Tuesday, April 29, 2014

I Interview Playwrights Part 656: David Van Asselt

David Van Asselt

Hometown:  I grew up in Lancaster, Pennsylvania, home to the Amish. The fields next to my house were plowed by mules and I was sent often to he neighbor’s farm house for fresh eggs and milk. It was a little bit like growing up in 1880 and when I moved to New York City the contrast between that rural background and Guiliani’s New York City was immense.

Q:  Tell me about Fable.

A:  I wrote a partial first draft of Fable when I started Rattlestick in the mid 90’s. Because I couldn’t solve the ending, I put it aside. It wasn’t until three years ago that I suddenly realized how to end the play and what the missing pieces were – so I went back to it and wrote the version that is being produced by Piece by Piece and Rising Phoenix Rep. When I began writing the play I had been reading and translating Brecht plays (strictly for myself!) and so a kind of Brechtian structure became a starting point for FABLE. But when an angel and devil sort of appeared in the first scene, it became a “fable” that mixed a bunch of genres together in, hopefully, a fun sort of way.

Q:  What else are you working on now?

A:  I am presently at work on two plays that (at least in my mind) for a kind of trilogy with FABLE, each of which tries to engage with the world that we are making. There is also a play which is almost finished about a mother returning home after a career spent working for an NGO in a third world country and how she needs to make peace with her family.

Q:  Tell me about Rattlestick.

A:  I started Rattlestick with Gary Bonasorte in the mid-nineties when Circle Rep had just closed its doors and we both felt there were simply too few outlets for new plays. Like me, Gary was a playwright, and at first we were just a group of seven playwrights producing each other’s work. Then we decided to enlarge that to focus on becoming a place where many new playwrights could get their work produced. Gary died in 2000, a victim to the AIDS plague. His death was pretty devastating. Gary was full of the kind of life-affirming joy that one finds rarely on this earth, a joy which I try my best to bring to the theater each day.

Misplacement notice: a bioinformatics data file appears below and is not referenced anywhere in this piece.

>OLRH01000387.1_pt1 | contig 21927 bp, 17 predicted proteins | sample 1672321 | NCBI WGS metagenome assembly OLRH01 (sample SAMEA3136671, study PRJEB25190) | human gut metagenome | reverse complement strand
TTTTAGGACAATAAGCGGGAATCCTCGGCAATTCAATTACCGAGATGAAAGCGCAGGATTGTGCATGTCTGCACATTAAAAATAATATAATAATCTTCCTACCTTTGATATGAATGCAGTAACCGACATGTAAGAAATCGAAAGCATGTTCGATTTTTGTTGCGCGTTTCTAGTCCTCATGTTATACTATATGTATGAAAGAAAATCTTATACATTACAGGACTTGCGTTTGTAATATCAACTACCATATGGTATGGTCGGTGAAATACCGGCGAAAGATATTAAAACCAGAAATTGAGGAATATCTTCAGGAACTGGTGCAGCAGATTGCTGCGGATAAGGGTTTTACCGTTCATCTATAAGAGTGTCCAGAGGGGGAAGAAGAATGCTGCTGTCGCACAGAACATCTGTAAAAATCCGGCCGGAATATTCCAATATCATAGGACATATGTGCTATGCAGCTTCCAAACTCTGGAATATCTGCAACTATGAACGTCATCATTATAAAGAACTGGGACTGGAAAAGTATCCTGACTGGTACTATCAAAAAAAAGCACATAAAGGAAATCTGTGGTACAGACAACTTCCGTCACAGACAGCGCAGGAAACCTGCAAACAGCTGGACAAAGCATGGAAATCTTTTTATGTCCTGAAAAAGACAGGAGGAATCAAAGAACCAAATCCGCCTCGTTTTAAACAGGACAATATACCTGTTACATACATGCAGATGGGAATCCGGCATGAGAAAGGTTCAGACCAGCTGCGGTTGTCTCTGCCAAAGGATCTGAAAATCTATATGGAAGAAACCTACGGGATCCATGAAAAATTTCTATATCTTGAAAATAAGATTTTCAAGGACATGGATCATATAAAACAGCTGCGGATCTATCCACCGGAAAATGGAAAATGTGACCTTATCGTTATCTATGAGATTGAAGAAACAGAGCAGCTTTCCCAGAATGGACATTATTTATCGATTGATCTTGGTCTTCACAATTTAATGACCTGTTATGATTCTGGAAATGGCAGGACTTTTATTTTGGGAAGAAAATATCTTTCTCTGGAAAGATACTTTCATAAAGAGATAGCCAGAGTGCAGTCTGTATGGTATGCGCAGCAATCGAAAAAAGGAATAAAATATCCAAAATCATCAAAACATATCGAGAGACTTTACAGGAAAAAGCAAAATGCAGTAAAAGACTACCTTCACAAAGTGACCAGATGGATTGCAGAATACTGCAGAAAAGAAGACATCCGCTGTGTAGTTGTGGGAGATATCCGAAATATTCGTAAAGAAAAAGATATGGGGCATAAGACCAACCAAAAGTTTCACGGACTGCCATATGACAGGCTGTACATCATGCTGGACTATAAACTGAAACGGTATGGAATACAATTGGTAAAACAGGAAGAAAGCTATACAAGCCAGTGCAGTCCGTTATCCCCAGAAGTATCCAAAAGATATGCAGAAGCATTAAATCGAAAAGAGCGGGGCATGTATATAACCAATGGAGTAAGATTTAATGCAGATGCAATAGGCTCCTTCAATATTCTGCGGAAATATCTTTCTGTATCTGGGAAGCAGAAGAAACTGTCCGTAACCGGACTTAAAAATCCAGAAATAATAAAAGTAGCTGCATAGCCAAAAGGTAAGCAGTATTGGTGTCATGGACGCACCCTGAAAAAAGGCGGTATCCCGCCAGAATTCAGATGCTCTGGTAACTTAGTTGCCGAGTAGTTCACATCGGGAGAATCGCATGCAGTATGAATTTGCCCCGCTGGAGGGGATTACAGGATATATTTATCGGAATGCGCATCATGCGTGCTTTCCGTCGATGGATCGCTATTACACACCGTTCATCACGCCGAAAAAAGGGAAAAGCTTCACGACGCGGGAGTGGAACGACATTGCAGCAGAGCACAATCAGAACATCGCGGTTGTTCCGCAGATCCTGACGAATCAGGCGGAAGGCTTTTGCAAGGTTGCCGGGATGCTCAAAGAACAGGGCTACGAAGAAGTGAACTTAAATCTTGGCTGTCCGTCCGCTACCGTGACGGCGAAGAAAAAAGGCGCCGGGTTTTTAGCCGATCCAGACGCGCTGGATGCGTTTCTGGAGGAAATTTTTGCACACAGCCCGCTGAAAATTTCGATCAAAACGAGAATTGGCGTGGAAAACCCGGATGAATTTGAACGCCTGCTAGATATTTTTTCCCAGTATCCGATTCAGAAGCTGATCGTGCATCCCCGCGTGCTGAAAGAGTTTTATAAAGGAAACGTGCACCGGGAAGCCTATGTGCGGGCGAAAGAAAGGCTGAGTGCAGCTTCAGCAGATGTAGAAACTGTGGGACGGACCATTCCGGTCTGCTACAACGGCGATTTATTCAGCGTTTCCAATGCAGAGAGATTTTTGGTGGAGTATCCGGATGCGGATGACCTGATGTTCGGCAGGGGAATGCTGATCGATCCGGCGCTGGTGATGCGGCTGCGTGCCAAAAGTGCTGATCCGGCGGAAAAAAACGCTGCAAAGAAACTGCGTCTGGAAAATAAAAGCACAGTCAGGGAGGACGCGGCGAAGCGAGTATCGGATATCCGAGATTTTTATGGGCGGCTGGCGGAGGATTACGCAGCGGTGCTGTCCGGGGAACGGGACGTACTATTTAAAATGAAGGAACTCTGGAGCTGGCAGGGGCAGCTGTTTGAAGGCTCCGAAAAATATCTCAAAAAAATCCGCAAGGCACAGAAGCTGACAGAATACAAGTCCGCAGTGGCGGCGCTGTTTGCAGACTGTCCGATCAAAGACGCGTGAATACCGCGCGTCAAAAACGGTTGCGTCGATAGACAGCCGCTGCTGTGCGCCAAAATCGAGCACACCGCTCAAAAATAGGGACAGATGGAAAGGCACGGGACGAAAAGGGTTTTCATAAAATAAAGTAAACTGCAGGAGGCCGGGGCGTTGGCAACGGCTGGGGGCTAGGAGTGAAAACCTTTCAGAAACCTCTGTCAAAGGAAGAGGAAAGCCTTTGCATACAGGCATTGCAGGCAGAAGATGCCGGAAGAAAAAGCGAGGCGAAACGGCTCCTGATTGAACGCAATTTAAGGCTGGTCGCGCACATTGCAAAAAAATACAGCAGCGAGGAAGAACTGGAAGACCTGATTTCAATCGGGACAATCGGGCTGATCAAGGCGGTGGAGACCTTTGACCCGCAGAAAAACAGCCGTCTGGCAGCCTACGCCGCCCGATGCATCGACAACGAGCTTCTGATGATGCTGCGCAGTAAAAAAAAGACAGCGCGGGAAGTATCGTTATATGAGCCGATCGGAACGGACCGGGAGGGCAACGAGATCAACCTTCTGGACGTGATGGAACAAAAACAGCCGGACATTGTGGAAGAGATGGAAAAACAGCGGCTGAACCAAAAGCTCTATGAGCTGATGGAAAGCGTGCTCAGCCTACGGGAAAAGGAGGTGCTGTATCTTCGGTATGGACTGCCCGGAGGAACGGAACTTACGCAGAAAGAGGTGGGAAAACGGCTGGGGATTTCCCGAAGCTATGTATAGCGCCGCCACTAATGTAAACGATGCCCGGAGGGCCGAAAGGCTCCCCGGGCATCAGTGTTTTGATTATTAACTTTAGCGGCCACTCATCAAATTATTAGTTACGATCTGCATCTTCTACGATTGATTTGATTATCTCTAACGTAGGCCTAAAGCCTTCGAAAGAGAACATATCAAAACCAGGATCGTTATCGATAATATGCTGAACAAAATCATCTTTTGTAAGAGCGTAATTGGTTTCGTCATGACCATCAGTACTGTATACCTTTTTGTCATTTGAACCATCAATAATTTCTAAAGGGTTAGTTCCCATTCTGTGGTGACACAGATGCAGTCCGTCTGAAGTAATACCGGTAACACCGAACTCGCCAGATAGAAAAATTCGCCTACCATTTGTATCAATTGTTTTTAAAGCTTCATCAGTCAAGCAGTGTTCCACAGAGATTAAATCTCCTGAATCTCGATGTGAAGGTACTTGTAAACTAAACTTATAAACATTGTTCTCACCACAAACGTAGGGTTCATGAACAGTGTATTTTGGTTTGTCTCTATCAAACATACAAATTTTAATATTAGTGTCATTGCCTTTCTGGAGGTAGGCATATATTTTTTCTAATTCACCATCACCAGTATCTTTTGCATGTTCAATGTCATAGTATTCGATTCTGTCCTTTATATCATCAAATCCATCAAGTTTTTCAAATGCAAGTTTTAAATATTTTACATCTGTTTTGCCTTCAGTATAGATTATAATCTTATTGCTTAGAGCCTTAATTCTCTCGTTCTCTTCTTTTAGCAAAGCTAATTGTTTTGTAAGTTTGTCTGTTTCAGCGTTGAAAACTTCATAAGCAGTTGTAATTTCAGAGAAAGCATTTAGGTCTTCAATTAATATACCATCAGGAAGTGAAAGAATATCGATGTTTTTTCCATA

Six months after Gary died, the attack on the Twin Towers occurred and we had to cancel the plays we had scheduled for that season. There were two bleak years when I really wondered whether it was meant to be, but I felt I had made promises to playwrights to produce their work, which I felt I needed to somehow honor. There was a year or two when I literally raised the money, production-managed the shows, built the sets and ran the payroll. Then Sandra Coudert came on as Managing Director and we were able to put the theater back on its feet. When Sandra left to start a family, Brian Long became the new managing director and we took another big step forward. Big enough, in fact, that I was finally able to start thinking about writing again.

Q:  If you could change one thing about theater, what would it be?

A:  Back in 30s we had a program, the WPA, that included a national theater that was incredibly successful. It was run by Hallie Flanagan, and it provided a way for Americans all over the country to have access to live theater. That program got shut down by right-wing congressmen, but I would so like to create that possibility again – access to live actors performing on stage – and make theater-going a regular part of life.

Q:  Who are or were your theatrical heroes?

A:  Eugene O’Neill, Hallie Flanagan, Ellen Stewart, Terrence McNally

Q:  What advice do you have for playwrights just starting out?

A:  I wish I had some sort of intelligent advice, but playwriting is so singular and everyone’s journey is so unique there is really no useful advice that I can think of. Maybe, simply, persevere and don’t compare your journey to that of another. To use an example from a different field, the composer Elliott Carter didn’t write his first masterpiece, or, for that matter, find his individual voice, until he was 50 some years old. Playwriting is one of those most difficult forms of art to create – that is why if you look back through history the number of major playwrights is far smaller than the number of poets or novelists. But it is a beautiful and life enhancing experience and one I hope in my small way to keep alive.

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